Legal Matters with NJ Hatching?

Discussion in 'Incubating & Hatching Eggs' started by Kheinrich, Mar 18, 2018.

  1. Kheinrich

    Kheinrich In the Brooder

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    Mar 17, 2018
    Hey, I just brought home 12 silkie chicks this Friday. The plan was to give up the roosters due to noise and aggression. Just thinking about giving up the roosters in a few months is heart breaking, so I figured if I kept them, I could hatch eggs (since some hatcheries make 10 dollars per chick). What are the legal requirements for hatching and selling chicks? How long will it take to be set up? What type of certificates and licensing do I need to have? I’m looking to sell chicks in New Jersey as more as a hobby.
     
  2. EggSighted4Life

    EggSighted4Life Free Ranging

    Hi, welcome to BYC! :frow

    I doubt you can keep all of your males unless you make a pen just for them. Otherwise your gals will be over mated.

    Here we can sell without any certifications within our own county line. If shipping then NPIP is required.

    Yep, I sell Silkie's for $9 each as chicks... as fast as I can hatch them. But I SELECT to meet the standards and breed the correct color variety not just a bunch of mixes. Plus my stock is all bearded and unrelated NOT from hatchery stock. BUT we eat our extra males. Some will hatch with funky toes or grow in color leakage. And hatching around my gals broody schedule can be a challenge if ya got no eggs.

    If you aren't prepared top deal with your extra boys, I wouldn't consider hatching.

    Good luck, you got time to figure it out. :fl
     
    lazy gardener and Kheinrich like this.
  3. Kheinrich

    Kheinrich In the Brooder

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    Mar 17, 2018
    Thanks for the reply! Do certain townships have rules about keeping the roosters?
     
  4. bobbi-j

    bobbi-j Crossing the Road

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    You are in New Jersey, Eggsighted is in California, and I am in a rural area of Minnesota. We all have different laws. You would be best off looking into your local laws. I agree with Eggsighted - if you want to hatch, you are going to have to figure out what to do with your extra males. Especially if you want to make any money off your birds. By keeping a bunch of non productive birds, you are throwing money down the drain by feeding and housing them.
     
    Simkie and EggSighted4Life like this.
  5. EggSighted4Life

    EggSighted4Life Free Ranging

    Almost every single city I know of has a law that does not allow roosters inside city limits. And some cities require not more than 3 hens.

    Best thing you can do is probably call your agricultural department or zoning/code enforcement and ask some questions.

    If you've never dealt with roosters before... Silkies can be just as much jerks as any other boy, just in smaller packages. That doesn't mean it doesn't hurt when they bite. If you go in knowing you can't keep all of them, then maybe you prepare yourself and let them go to someone else's dinner table?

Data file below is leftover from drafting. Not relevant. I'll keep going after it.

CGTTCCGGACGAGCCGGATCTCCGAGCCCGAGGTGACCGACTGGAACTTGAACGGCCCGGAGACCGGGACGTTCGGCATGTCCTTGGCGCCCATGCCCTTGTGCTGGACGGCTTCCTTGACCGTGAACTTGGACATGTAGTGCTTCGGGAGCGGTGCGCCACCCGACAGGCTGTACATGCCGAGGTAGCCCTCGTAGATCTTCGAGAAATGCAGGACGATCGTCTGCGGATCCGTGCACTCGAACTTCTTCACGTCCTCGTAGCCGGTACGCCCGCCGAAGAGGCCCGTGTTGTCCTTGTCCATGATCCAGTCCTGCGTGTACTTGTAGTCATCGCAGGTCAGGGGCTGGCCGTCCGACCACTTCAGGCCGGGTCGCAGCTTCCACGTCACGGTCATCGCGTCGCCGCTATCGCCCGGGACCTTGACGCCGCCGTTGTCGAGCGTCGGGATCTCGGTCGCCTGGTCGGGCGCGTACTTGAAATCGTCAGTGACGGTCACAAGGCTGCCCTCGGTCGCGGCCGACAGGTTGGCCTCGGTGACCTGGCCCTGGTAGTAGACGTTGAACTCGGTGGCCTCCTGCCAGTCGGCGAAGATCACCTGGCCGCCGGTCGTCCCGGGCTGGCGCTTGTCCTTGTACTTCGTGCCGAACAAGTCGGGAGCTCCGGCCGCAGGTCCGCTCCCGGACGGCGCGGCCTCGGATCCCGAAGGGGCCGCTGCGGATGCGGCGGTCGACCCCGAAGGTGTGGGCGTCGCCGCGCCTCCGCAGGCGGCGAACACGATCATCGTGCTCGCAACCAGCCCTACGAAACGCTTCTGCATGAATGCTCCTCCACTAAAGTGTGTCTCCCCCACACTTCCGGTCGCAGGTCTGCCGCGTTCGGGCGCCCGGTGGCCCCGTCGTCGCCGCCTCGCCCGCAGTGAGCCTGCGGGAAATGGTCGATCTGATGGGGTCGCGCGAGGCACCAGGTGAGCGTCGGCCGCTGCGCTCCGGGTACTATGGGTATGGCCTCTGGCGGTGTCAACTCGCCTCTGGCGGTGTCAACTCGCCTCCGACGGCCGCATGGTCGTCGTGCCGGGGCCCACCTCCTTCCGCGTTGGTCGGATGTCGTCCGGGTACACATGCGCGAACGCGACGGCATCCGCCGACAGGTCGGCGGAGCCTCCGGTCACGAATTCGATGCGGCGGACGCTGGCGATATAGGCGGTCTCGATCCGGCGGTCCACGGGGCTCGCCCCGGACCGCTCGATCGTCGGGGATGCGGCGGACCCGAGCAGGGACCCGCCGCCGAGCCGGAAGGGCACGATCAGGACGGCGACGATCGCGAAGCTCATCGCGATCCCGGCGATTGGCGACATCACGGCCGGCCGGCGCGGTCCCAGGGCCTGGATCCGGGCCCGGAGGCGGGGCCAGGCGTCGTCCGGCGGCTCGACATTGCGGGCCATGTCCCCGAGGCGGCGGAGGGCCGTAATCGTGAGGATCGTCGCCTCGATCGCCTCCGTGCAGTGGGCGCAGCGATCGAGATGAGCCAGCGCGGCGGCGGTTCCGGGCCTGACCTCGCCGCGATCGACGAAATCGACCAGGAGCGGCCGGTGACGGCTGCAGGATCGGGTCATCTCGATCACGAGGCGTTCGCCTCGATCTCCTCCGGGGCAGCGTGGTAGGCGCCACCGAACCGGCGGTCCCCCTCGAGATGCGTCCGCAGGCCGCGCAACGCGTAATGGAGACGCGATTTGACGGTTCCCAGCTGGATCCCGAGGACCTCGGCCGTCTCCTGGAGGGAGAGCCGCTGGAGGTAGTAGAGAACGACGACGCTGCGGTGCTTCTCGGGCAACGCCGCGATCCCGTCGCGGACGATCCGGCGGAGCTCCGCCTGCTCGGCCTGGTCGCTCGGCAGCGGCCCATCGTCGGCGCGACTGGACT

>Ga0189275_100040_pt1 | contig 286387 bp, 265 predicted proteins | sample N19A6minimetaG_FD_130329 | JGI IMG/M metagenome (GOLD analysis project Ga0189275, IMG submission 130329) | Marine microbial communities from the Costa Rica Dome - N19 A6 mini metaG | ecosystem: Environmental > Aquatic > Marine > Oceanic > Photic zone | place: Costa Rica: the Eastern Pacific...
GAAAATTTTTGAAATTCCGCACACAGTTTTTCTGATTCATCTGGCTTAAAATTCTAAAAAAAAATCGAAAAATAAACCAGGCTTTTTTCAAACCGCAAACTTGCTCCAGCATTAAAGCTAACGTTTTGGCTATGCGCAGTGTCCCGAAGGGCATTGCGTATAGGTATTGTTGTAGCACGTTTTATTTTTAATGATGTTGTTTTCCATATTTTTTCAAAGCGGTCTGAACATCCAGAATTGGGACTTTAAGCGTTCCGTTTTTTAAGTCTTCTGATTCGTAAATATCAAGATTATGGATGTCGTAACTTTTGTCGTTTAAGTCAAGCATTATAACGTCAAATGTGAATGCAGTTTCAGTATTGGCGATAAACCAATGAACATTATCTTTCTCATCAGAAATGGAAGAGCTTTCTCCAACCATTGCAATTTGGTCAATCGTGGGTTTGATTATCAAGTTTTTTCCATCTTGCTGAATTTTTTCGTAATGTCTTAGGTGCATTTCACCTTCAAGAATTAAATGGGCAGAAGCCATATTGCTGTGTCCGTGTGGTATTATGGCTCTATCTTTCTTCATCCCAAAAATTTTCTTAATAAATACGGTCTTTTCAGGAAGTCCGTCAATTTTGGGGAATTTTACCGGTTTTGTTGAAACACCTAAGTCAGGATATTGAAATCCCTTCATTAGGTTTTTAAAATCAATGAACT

They often wanna know what you are going to do with the waste.

    Also, you won't "make" $10/chick. you gotta get an incubator or let your hen sit, during which time she won't lay eggs. Then if you take the chicks when they hatch to sell... that's kinda cold blooded. If you let her raise them... everybody can tell who the boys and gals are and nobody wants boys. And if using an incubator... there's power, maybe time turning, not really 100% hatch rate, heating lamps or pads and brooders plus shavings and paper towels, vitamins, and chick feed... until buyers arrive. Being able to CULL the chicks that hatch with deformities. The pacing during hatch, trying to get the humidity right and be home to check things. No vacation. The never ending hours of research. Maybe vitamins and higher quality feed for the parent stock. Predator loss. Power outage might cause hatch failure or many deformities. Cost of the egg itself. Fertility rate. (I feed all my infertile eggs back to the animals so they aren't wasted). Rubber shelf liner for the hatcher. Housing and original stock and rearing costs are also factors.

    It's a process is my point, and there are many factors that should be taken into account, including local feed price and LOCAL MARKET. I offer to take back males as a community service (for free) with the understanding that they will become food for my family and pets or someone else's and not returned to my flock. This allows for buyers who otherwise could by them sexed at My Pet Chicken for the same price and don't have the willingness or ability to process themselves or keep boys. Majority of people where I am will process their own birds.

    Silkies are popular and seem to sell easy. Give it a try if you wanna have some fun... but don't plan on getting rich quick. Even at that price, I find it's still a labor of Love. :)
     
    bobbi-j likes this.
  6. bobbi-j

    bobbi-j Crossing the Road

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    On the MN prairie.
    :goodpost:
     

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